Friday, February 8, 2013

Harbaughs? HarbOz!

By all appearances, Bill Belichick is not a warm man. Perhaps it's because he wears half a hoodie. But whatever the case, it's hard to think of him as, well, friendly. Or caring. It's easy to think of him as the Tin Man, except there was never any evidence that he was ever going to put in any effort to search for a heart.

But remember the postgame handshake after Super Bowl XLVI? He gave Tom Coughlin a hug. A hug! 

After losing in the Super Bowl (again) to the Giants (again) after an amazing catch by a New York receiver (again) (who was not on the team the following season (again)) and a last second NY touchdown (again) and failing to score on the final drive (again), Belichick,who has made the dismissive postgame handshake almost an art form, gave Tom Coughlin a hug.

The normally stoic Coughlin even went so far as to say this:

“Very, very moving experience for me because I tried to put myself in his shoes and how difficult that was for him. We kind of put our arms around each other – I won’t tell you what was said, but we put our arms around each other. We had embraced so I started to come back and he kind of pulled again. And so we…it was kind of a special moment.”

Which brings us to Super Bowl XLVII. As excited as we were for the game, I think many of us were even more excited for what was going to happen at the end of the game. Two brothers, coaching against each other in the biggest game of their lives, were going to cross the field towards each other and then....what? Shake hands? Hug? Talk out their feelings? Yell at each other? Jim Harbaugh has already gotten into a fight during a postgame handshake, and that was with someone he had ZERO relationship with.

Meanwhile, his brother shared a hug with the Tin Man after the Ravens beat the Patriots in this year's AFC Championship.

So what were we going to get after Super Bowl XLVII? Finally, the moment arrives. The Ravens win, controversial finish, Baltimore fans thrilled and San Francisco fans crushed, and here come the brothers, walking towards each other. John Harbaugh pushes away a photographer as he searches for his brother. Finally they are face to face...and this happens.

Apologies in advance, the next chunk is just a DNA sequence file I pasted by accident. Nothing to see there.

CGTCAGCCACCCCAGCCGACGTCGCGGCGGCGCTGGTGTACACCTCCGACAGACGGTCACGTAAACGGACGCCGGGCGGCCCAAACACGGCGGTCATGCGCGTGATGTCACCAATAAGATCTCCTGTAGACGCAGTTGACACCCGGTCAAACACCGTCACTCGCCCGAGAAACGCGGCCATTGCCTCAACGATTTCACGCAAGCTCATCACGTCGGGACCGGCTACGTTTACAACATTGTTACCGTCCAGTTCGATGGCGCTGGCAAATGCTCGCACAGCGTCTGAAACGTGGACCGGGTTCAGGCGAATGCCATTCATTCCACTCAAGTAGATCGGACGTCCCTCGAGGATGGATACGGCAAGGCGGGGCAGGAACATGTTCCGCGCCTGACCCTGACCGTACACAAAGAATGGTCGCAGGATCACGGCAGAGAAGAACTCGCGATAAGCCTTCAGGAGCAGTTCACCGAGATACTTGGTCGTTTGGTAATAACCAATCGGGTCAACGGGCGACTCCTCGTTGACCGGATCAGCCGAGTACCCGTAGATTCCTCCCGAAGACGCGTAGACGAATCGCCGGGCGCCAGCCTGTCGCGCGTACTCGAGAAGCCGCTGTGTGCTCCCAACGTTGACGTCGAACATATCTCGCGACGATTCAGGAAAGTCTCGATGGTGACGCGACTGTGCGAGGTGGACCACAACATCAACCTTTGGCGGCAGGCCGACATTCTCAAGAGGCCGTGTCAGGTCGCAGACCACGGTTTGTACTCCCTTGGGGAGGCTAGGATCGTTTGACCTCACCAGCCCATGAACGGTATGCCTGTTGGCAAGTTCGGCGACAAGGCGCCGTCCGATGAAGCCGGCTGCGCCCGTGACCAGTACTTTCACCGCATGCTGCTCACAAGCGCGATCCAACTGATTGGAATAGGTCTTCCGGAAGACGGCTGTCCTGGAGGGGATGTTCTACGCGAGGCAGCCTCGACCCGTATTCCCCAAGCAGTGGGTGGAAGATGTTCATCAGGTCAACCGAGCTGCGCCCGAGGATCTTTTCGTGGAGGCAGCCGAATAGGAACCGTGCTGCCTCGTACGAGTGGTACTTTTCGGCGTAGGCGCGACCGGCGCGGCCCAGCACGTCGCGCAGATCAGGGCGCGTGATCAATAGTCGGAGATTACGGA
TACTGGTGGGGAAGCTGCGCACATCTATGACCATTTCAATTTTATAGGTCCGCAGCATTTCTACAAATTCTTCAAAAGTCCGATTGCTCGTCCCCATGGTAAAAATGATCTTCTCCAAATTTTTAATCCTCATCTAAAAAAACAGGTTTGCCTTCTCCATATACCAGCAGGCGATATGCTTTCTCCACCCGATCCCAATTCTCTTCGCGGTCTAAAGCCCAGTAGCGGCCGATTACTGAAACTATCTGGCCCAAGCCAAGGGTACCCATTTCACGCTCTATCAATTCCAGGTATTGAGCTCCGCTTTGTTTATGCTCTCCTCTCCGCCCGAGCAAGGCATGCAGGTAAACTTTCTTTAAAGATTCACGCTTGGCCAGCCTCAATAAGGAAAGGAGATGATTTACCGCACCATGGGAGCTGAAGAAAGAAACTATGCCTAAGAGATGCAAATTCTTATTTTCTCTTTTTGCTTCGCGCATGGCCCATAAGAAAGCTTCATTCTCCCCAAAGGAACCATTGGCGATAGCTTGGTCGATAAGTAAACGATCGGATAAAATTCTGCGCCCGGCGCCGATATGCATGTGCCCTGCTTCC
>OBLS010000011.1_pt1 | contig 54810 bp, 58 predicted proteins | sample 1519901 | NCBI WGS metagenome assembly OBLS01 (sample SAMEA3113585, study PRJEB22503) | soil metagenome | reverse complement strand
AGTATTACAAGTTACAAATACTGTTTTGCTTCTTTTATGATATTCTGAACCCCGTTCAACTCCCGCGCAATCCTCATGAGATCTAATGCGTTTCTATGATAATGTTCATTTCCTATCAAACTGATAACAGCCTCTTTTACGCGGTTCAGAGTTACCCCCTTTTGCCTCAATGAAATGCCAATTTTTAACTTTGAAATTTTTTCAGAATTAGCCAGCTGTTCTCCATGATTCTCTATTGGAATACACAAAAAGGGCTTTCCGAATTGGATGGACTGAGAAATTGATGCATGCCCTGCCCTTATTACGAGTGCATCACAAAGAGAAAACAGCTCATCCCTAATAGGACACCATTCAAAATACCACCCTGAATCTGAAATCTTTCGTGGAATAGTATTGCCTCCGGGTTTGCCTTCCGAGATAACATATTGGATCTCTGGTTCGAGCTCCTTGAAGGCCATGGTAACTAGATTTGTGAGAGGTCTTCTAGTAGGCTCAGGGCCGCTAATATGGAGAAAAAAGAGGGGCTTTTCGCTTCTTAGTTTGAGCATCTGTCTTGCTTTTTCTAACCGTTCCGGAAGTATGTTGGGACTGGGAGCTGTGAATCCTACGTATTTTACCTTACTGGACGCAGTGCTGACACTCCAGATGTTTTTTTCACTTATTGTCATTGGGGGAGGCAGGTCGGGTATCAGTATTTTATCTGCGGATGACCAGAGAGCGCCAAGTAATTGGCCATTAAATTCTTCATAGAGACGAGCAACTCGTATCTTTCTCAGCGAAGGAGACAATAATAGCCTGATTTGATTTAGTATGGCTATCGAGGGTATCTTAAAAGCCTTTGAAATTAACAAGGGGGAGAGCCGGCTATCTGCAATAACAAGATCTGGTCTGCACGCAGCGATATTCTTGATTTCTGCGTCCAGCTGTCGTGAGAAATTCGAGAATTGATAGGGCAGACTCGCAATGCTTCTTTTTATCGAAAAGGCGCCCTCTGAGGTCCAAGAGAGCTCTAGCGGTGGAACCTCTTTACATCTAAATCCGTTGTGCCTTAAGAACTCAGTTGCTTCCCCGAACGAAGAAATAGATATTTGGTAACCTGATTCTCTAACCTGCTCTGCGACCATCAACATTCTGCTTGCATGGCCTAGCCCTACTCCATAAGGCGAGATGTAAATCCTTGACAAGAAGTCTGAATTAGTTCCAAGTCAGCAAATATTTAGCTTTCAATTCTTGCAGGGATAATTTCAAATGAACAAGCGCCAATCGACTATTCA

John Harbaugh said, "I love you," and it appears John replied, "love you too," and then pat each other on the face and chest in an impressive reenactment of the Planes, Trains and Automobiles scene where Steve Martin and John Candy accidentally ended up cuddling (you can stop at the 1:24 mark).

Now perhaps that is the Harbaugh way - kind of a manly warm. Close enough to say "I love you" but not quite at the hugging stage. But it makes me wonder - how would we react if we lost out to a sibling for something? Would our excitement for their success supersede our own disappointment? I know I would like to believe that I would be thrilled for any of my sisters' happiness, even if it came By his own account, John Harbaugh was more upset for his brother (at least at that moment) than he was happy for himself. Jim Harbaugh just seemed his normal, surly self.

What's the point of all this?

Well, it should go without saying that Tom Coughlin and Bill Belichick are not related, so I won't mention it. But Tom Coughlin and Bill Belichick are not related. So the postgame meeting between the Harbaugh brothers achieved something that I never thought possible: it made Bill Belichick look like a warm, caring person. If Bill Belichick can hug a man who beat him twice in the Super Bowl, then imagine what he is like with his own family! He might even hug them AND tell them he loves them!

Plus, it made be doubly sad that we will never see the Harbaugh clan's interaction at the next family gathering. How enjoyably awkward it would be for all of us! What would they say about the 49ers' fourth down pass play? Would they comment on whether or not holding should have been called on the Ravens in the end zone that would have resulted in the safety the Ravens wanted anyway but may have given the 49ers more time to attempt a hail mary? This is the kind of stuff that reality show producers can't even make up!

Sadly, we will never watch what would be the greatest reality show of all time. But if we learned anything from this NFL season, it's that Bill Belichick can be beaten. Not just on the field - the Giants already proved that (twice (actually three times)). But Jim Harbaugh out Belichick-ed Belichick. So if the original Tin Man can find a heart, maybe there's hope for the rest of us.

Even this guy.